Humans have been making figurative art for at least forty thousand years – but we may have been carrying “found” art around for much longer.
Before written history
The Xiangkhoang Plateau in northern Laos is covered in thousands of prehistoric burial jars… and many more unexploded bombs.
A prehistoric pot found in Poland and a wooden slab pulled out of a Slovenian marsh are the earliest evidence of wheels in Europe.
Within the Luray Caverns in Virginia, United States, is an electric organ made of stalactites. It literally makes rock music.
The Sweet Track in Somerset, Britain, was built exactly 5,828 years ago.
A prehistoric Scythian tomb in Siberia contained the oldest surviving carpet in the world.
The Ishango bone, found in what is today part of the Democratic Republic of the Congo and dating back 20,000 years, may contain some of the earliest evidence of mathematical thought.
Proto-Indo-European is thought to be the ancestor language of English, Latin, Greek, French, Russian, Urdu, Sanskrit, Farsi, and dozens of others. But what did it sound like?
When did we start wearing clothes? We don’t know for sure, but the genetics of lice, prehistoric needles, and ivory carvings give us some clues.
Dogs diverged genetically from wolves between 20 and 40 millennia ago. But the first specimen that is indisputably a dog was found in a German quarry and dates back 14,200 years.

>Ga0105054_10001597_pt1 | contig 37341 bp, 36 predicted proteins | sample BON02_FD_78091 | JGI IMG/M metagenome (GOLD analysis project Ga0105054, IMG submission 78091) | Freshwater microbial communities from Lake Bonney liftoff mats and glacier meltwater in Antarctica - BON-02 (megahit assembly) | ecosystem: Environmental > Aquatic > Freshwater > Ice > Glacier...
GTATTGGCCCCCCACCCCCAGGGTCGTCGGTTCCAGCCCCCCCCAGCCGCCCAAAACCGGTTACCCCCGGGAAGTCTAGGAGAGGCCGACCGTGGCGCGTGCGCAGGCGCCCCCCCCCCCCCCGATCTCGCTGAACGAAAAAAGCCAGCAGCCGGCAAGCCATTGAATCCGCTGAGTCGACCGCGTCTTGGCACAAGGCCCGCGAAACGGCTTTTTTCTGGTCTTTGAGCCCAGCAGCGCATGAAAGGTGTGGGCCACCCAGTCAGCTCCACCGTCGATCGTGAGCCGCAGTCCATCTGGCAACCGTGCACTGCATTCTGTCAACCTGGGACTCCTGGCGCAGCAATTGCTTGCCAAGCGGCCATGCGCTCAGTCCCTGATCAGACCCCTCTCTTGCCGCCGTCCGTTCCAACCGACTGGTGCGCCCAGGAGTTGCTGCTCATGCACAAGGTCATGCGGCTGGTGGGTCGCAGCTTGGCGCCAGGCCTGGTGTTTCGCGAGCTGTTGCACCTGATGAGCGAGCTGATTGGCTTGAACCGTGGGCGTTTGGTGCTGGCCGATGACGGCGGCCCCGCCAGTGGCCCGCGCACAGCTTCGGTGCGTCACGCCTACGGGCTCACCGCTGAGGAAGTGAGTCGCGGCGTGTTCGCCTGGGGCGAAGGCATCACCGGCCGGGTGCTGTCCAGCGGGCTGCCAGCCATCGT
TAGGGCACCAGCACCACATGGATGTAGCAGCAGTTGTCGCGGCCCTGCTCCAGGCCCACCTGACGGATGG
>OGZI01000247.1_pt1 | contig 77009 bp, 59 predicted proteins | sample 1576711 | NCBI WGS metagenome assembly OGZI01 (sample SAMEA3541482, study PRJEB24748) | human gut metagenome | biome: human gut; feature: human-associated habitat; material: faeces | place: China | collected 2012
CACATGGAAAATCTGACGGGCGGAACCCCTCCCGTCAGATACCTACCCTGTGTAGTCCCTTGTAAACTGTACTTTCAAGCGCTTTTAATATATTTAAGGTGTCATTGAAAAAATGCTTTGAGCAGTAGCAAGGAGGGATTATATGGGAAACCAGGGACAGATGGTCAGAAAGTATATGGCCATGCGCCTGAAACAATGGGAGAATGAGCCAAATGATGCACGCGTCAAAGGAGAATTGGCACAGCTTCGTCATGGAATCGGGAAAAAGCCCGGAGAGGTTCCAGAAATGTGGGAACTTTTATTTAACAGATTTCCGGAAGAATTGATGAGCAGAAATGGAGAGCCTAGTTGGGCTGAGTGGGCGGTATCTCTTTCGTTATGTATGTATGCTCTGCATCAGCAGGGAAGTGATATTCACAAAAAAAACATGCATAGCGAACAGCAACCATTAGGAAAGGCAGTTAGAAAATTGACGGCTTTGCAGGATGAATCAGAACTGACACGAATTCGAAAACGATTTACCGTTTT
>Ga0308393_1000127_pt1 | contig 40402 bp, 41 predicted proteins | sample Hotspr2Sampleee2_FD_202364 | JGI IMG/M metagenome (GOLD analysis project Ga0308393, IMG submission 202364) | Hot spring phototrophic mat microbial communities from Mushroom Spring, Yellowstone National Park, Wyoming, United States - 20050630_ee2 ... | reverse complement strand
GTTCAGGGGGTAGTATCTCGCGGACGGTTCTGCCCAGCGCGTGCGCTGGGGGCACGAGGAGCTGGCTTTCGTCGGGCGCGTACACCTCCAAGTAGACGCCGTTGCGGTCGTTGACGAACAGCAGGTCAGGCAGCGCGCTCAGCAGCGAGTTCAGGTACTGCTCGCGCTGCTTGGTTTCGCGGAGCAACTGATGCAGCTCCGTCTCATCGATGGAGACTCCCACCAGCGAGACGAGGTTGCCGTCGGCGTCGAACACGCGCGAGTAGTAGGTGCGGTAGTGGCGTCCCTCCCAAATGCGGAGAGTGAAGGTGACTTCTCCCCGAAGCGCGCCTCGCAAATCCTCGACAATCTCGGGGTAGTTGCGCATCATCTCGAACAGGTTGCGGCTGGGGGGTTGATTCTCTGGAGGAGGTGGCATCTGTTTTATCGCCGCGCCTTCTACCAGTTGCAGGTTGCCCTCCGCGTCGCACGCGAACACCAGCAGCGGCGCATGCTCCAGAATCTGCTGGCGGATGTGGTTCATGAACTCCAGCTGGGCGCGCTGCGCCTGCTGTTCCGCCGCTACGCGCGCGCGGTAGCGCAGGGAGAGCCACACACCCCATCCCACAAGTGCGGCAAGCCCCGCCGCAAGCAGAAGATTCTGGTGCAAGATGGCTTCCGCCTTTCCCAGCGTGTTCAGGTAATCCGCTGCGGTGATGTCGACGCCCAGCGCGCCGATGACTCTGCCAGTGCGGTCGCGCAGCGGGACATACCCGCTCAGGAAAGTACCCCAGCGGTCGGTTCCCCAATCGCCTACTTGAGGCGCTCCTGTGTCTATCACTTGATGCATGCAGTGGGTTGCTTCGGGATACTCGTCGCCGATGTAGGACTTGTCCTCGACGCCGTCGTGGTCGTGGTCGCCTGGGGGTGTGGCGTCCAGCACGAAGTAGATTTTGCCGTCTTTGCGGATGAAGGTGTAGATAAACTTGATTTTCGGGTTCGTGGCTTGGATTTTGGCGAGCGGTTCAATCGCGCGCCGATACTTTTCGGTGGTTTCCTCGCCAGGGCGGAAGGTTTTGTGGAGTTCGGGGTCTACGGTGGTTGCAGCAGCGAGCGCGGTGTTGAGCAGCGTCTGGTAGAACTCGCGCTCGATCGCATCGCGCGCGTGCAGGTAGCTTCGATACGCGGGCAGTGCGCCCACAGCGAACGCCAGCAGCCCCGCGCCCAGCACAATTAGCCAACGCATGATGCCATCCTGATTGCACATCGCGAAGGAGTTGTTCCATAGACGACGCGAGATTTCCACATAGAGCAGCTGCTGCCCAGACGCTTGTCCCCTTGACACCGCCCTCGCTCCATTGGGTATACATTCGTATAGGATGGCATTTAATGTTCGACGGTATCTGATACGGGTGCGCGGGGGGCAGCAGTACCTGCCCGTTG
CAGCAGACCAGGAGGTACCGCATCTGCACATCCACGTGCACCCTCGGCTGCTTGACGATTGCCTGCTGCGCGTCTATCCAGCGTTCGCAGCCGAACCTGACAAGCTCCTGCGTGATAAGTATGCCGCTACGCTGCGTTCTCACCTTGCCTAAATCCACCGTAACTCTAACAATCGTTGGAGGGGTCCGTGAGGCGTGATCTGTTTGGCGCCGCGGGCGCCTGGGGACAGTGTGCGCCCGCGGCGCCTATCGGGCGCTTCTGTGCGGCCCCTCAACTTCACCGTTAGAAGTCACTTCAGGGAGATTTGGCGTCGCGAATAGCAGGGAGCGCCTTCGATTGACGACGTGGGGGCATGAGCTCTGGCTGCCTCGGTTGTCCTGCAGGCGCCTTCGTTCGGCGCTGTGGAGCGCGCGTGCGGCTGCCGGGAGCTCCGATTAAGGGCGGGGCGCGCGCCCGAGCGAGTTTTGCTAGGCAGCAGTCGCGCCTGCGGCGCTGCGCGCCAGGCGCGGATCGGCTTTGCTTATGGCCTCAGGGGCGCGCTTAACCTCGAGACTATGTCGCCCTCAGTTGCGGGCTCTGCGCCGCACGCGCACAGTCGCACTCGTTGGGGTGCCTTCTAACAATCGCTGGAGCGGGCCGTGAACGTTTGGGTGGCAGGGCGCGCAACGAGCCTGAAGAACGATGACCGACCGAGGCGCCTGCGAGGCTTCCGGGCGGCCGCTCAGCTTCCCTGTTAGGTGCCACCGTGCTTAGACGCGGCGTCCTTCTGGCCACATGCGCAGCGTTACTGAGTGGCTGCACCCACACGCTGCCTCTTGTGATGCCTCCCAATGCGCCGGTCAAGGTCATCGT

When he arrived in London in 1850, Obaysch was the first hippopotamus in Europe for more than a millennium.
In 2008 archaeologists dug up a 2,800-year-old skull in Yorkshire, and discovered an extremely well preserved brain still inside.
In ancient art from Europe to India a particular artistic motif frequently appears: a male or female figure grabbing two wild creatures, one in each hand. These are the Master and Mistress of Animals.
The Areni-1 cave in southern Armenia is the site of the oldest shoe, and also the oldest winery, in the world.
Around five million years ago, the Strait of Gibraltar closed and the Mediterranean dried up. When it reopened, the sea refilled in less than two years.
Knitting is hundreds of years old, but similar techniques are even older: sprang dates back to 1400 BCE at least, and nålebinding as far as 6500 BCE.